web analytics

Tir Nan Og – Jack of Folk

German Irish folksters Tir Nan Og bring all the sounds of the green island right here on Jack of Folk. 

Tir_Nan_Og__BandfotoAfter a somewhat bemusing introduction track ‘The Leprechaun Speaks’, in which an Irish styled mythical character babbles in a variety of languages, we are soon thrust into the wild folk musings of Tir Nan Og. You’d be forgiven for finding the whole concept baffling – ‘four wannabe Irishmen and one woman from southern Germany’ might not be the most likely of people to be creating music that sounds as though it would surely be coming from the emerald isle itself.

‘Johnny Pirate’ couldn’t be more aptly titled, with its rounding repeats of “Yo ho and a bottle of rum”, its about as swashbuckling as you can get, while ‘Dicey Fing Riley’ features spiralling violin work that pains a vivd picture of joyous revelry in the taverns. It’s up, up and away on ‘Alive’, entirely hopeful and uplifting with a chorus that demands some kind of bodily engagement, be it toe tapping, head nodding, or even a full on jig. There’s a more melancholic tone on ‘House Of Cards’, particularly on the solemn vocal that is filled with yearning but with undertones of hope. This is juxtaposed well with the following track ‘To Hell’, another sea shanty that throbs and swells along and encourages the listener to raise their fists high to the ceiling.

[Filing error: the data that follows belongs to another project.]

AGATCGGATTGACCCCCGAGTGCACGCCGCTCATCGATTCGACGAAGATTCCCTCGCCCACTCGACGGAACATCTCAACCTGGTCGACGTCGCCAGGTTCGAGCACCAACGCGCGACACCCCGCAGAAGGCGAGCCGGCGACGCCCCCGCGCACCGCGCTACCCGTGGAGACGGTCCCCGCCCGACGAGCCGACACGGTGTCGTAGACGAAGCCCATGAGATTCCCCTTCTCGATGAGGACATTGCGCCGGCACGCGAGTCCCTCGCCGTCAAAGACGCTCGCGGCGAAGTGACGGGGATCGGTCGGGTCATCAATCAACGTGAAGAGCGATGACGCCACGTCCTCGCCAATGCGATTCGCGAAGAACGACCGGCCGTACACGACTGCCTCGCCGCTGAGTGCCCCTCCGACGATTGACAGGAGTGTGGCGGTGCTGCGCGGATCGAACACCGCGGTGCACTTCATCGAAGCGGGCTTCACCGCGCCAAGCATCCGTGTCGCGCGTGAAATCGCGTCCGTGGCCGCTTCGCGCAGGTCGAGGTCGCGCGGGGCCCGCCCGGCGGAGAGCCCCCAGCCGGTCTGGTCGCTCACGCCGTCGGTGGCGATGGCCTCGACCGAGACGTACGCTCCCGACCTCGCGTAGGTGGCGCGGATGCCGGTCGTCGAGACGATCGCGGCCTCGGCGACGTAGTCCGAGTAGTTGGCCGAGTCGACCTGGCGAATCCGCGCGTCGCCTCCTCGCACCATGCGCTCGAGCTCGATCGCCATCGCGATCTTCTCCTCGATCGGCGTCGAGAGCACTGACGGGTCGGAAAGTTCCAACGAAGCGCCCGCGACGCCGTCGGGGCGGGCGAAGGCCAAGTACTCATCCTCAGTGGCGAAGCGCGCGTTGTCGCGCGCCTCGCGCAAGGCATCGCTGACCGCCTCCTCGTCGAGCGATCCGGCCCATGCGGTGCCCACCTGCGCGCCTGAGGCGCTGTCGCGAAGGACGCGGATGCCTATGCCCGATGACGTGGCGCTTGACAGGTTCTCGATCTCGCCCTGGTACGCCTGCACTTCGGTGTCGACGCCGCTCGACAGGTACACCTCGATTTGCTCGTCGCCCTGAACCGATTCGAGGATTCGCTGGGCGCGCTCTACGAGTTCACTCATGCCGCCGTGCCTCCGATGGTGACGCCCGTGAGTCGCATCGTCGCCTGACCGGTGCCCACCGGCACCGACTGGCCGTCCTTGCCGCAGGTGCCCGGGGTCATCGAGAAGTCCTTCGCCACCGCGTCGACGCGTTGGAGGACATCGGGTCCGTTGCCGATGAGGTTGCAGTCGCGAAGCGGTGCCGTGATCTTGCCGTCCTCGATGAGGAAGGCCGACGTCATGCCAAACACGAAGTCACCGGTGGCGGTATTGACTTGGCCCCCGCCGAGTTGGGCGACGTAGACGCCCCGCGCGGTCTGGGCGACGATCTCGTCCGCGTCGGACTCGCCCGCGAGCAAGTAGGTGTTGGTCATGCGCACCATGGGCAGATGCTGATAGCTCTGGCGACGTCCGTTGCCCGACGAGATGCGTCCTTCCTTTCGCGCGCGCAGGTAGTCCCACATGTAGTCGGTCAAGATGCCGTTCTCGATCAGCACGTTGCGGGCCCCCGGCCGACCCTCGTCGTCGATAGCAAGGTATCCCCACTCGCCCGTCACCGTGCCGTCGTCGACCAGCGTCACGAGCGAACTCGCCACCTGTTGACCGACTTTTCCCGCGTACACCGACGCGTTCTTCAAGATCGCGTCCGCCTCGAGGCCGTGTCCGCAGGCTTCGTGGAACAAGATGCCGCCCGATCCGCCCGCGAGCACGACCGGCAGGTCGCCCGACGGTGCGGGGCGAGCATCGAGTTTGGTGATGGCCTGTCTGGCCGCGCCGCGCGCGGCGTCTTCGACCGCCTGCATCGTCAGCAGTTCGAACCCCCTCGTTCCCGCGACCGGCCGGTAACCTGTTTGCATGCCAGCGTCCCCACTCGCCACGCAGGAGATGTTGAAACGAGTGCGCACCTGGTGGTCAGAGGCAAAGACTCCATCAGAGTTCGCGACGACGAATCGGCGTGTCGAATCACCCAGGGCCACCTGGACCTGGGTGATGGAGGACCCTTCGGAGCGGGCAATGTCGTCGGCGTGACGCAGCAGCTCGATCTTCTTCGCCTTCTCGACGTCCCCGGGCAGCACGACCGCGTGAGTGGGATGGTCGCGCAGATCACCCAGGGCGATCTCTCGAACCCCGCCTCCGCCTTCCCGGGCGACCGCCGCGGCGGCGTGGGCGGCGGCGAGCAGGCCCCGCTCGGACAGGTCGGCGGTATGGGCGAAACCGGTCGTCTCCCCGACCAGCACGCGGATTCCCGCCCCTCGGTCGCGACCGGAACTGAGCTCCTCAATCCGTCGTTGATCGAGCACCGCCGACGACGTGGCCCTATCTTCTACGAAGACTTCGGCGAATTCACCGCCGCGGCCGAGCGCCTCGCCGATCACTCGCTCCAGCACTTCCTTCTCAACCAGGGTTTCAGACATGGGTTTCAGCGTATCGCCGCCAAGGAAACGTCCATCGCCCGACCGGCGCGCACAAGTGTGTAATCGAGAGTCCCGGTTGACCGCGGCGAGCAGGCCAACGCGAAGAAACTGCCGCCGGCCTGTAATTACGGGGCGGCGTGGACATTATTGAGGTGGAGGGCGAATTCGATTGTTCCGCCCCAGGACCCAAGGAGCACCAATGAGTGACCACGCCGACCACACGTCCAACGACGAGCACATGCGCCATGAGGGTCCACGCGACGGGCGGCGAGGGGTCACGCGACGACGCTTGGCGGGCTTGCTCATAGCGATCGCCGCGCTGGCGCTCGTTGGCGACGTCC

‘Raggle Taggle Gyspy’ might seem at first glance to be something of a nondescript album filler, but on further investigation it becomes clear that there is a real set of layers going on in the track. Its classic Irish mix of violins and pipes create a huge atmosphere, a sound that carries over similarly to ‘Raise Your Glass’. If you’re ever going to find a drinking song, then this is the way to do it, with its four to the floor beat on the chorus and a chant that calls all around to drink together and celebrate. Let’s be honest, there’s not a lot of celebration to be found in music these days – the throwaway joy of pop music tends to feel somewhat saccharine and false, only there for a fleeting moment – so it’s pleasant to find a band who is prepared to put out some music that truly seeks to bring some joy into the lives of others in a true and authentic way.

‘Mrs McGrath’ tumbles into the same territory of The Levellers, which doesn’t have to be a bad thing. The featuring of airy accordion adds a texture alongside the militaristic drumrolls, while those same drums find their way into the tumultuous ‘The Storm’. There’s a moment where the band’s rock influences show through a little, as it’s a track that could work well in a variety of styles and genres.

Closing with ‘I’m Yours’, Tir Nan Og’s Jack of Folk finds itself at the end of its energetic run. As a final song, it feels suitable out of breath, chest heaving and looking for that chance to take a break after some heavy dancing. You can almost feel the rush of adrenalin that continues to course through after a burst of energy, and that’s always a sign of a record that has done its job well in staying engaging from start to finish.

You may also like...